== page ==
Posted January 25, 2005
Book: Pedro Arrupe: Essential Writings
Selected with an Introduction by Kevin Burke
Orbis Books, Maryknoll, NY, pp.215
An Excerpt from the foreword:
This collection of writings gives clear evidence that Pedro Arrupe is a contemporary spiritual master. But it is important to understand this title correctly. In John the Baptist, that great ascetic, prophet, forerunner, and witness, we encounter a disposition that is fundamental to the Christian understanding of a spiritual master. John says that Jesus is “the one who comes after me but ranks ahead of me.” He gives witness to Jesus as “the Lamb of God” and, when two of his disciples hear this, they leave him and follow Jesus. Likewise, in a moving passage often referred to as John’s “final testimony,” he speaks with great love and freedom about his relationship to Jesus and the fulfillment of his own ministry:
The one who has the bride is the bridegroom; the best man, who stands and listens for him, rejoices greatly at the bridgegroom’s voice. So this joy of mine has been made complete. He must increase; I must decrease.
Pedro Arrupe is a spiritual master in the line of John the Baptist. Like John, he speaks prophetically from a life of ascetical simplicity and compassion. He confronts the great ethical and religious questions of the day, challenging not only his brother Jesuits and other men and women in vowed religious life, but all Christians and all people, to be rooted in truth and guided by love. He calls for authentic spiritual renewal, integrating prayer with the life of service. But above all, Father Arrupe is profoundly and passionately committed to Jesus Christ.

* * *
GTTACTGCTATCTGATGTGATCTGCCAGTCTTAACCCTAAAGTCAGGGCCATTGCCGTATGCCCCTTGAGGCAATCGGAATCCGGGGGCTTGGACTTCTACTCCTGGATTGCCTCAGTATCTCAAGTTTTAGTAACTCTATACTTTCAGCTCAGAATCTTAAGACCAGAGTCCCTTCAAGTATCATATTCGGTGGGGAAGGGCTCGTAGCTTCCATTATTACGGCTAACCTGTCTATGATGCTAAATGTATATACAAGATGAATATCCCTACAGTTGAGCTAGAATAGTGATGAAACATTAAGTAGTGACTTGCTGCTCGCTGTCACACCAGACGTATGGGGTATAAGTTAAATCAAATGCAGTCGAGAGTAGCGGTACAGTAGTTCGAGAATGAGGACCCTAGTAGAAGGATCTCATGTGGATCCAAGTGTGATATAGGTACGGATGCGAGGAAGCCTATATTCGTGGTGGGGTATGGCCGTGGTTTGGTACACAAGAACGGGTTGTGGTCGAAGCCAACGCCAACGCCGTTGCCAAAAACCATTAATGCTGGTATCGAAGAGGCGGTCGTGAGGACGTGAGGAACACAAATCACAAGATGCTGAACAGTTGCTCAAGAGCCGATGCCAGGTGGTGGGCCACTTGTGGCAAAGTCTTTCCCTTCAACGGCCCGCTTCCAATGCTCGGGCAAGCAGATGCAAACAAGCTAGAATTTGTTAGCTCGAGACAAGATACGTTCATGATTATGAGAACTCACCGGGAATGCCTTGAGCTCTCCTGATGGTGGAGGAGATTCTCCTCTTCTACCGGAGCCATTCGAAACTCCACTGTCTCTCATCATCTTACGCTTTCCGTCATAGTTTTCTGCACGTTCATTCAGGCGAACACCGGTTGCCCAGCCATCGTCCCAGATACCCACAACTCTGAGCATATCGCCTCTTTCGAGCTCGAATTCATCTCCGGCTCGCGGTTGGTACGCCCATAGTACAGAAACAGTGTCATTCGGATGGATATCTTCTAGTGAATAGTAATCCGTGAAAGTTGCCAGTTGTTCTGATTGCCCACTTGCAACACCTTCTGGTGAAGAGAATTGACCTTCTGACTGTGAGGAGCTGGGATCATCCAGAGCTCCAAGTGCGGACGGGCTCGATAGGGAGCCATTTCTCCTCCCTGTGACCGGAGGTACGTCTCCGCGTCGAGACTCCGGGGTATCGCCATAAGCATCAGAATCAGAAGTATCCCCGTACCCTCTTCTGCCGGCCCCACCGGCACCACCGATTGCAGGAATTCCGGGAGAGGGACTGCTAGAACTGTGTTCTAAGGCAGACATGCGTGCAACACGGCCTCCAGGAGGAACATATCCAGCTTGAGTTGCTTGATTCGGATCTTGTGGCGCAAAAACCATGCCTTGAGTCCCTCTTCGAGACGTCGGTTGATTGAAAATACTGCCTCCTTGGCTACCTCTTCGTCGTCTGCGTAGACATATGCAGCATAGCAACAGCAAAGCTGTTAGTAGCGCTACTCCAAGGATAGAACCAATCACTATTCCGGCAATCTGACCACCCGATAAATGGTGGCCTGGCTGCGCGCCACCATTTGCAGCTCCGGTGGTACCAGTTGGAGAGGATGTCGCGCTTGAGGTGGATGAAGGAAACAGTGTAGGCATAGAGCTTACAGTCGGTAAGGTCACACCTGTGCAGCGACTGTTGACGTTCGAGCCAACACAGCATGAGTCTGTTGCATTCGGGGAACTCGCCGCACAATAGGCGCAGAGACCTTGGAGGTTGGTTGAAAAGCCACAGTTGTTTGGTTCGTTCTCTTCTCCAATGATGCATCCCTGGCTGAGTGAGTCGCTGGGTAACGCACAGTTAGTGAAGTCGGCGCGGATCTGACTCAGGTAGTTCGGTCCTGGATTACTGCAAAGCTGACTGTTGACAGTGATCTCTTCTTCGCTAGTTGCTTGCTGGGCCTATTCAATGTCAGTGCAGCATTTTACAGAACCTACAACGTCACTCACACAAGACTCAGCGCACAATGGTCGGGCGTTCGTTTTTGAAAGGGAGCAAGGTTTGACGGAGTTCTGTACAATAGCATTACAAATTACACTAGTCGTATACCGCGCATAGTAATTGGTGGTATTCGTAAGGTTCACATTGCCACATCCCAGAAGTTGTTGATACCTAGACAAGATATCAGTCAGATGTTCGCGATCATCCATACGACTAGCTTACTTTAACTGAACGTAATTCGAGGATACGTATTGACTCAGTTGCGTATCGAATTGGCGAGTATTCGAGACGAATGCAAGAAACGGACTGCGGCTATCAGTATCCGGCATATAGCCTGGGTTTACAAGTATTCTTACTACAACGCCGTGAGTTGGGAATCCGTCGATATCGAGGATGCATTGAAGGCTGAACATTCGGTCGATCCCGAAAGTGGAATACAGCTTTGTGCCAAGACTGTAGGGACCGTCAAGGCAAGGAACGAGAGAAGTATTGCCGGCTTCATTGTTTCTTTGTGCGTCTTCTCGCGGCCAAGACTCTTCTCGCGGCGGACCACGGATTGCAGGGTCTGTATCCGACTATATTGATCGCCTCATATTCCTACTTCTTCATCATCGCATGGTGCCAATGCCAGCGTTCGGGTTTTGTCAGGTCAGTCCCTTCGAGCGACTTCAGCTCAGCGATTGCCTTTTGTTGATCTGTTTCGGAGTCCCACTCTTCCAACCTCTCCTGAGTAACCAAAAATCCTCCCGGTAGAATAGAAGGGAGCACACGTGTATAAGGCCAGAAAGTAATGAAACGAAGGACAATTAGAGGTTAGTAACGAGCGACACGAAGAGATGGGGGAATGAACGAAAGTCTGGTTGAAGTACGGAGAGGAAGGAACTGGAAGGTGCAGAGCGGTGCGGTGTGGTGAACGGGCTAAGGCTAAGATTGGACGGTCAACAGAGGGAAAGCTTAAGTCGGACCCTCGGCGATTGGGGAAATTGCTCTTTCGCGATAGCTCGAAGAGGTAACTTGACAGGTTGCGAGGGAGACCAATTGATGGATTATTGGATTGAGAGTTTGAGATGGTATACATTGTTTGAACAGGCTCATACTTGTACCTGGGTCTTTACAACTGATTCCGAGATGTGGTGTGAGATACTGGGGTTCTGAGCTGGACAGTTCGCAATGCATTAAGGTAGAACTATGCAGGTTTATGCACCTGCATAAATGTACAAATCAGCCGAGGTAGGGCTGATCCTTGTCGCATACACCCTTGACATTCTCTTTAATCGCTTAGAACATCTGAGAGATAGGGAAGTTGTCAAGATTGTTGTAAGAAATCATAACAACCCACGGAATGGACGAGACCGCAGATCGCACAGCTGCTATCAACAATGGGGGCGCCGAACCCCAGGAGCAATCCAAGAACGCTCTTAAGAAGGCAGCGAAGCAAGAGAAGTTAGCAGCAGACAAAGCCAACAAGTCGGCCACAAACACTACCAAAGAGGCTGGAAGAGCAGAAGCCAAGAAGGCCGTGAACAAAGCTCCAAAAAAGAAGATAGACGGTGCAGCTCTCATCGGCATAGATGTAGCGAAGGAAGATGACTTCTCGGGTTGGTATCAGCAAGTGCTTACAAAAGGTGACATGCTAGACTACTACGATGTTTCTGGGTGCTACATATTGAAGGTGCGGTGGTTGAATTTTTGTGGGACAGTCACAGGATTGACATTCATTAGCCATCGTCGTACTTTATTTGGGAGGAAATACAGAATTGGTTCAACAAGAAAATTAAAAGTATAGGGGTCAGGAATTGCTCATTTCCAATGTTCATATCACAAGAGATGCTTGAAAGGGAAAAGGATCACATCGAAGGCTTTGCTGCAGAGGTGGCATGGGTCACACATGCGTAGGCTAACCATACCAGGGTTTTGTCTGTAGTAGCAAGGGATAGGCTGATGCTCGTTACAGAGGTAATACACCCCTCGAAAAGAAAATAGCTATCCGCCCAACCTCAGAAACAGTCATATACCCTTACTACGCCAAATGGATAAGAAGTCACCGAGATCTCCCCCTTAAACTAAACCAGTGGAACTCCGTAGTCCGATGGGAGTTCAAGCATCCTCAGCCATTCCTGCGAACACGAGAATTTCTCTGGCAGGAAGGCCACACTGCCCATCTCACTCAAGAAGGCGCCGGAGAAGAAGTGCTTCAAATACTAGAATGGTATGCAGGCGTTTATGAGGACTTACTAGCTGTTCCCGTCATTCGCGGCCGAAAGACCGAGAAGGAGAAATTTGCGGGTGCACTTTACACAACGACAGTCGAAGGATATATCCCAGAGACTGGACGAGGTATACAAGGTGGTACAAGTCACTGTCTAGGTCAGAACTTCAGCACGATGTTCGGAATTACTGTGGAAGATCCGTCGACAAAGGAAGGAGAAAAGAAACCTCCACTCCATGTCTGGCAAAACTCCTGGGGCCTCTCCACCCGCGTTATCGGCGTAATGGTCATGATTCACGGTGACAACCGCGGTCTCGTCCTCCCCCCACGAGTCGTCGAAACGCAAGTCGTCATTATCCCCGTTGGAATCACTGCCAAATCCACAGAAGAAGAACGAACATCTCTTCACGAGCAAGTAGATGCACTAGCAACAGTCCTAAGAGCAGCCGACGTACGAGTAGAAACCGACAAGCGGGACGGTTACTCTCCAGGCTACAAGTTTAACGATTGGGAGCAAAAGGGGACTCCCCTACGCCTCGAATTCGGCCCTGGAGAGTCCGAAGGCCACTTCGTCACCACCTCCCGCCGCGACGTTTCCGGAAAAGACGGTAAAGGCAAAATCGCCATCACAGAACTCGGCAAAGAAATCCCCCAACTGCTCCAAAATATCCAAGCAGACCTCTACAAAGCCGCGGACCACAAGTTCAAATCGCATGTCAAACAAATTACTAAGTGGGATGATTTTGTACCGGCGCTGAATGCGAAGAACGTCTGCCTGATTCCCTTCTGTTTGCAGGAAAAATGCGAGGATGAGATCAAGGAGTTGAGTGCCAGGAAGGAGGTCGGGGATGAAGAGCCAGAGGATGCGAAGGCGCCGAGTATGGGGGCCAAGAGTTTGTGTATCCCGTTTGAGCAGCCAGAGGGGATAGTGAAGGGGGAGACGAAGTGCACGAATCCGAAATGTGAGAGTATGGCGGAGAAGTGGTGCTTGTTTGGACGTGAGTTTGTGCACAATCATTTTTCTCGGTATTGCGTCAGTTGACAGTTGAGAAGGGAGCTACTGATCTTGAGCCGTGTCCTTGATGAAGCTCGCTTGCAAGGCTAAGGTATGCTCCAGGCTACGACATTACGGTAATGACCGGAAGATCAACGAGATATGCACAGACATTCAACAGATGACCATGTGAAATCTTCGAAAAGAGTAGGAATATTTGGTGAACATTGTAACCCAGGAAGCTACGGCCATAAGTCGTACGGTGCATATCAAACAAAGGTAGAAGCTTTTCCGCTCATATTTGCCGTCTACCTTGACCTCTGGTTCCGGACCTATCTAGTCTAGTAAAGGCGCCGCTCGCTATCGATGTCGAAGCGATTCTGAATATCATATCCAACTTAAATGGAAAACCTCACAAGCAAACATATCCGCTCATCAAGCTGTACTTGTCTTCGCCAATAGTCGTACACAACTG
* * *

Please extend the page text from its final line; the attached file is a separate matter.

An Excerpt from the book:
Poverty is a Gospel mystery, and one must love Christ to comprehend it. In the replies to my inquiry, one is struck by statements such as this: “There are those who simply do not know Christ’s spirit of poverty, which is what makes one truly poor. Their living of poverty is not theological; it is not centered on Christ; and so it is merely an external, a material poverty.” Such an attitude is obviously unacceptable and needs to be corrected with the help of prayer and an effort to acquire the proper spirit of the Exercises and the Constitutions.
The mystery of poverty springs from the mystery of the kenosis of Christ, Christ’s emptying of himself. It is a mystery, something that human reason cannot fully comprehend, something we can approach only in the measure that we are enlightened by the Holy Spirit. The problematic of religious poverty is neither sociological nor financial. It is not even merely theological. It is a problematic of faith: of love for Christ poor, poor in the human life he chose for himself, poor in the life of his mystical body.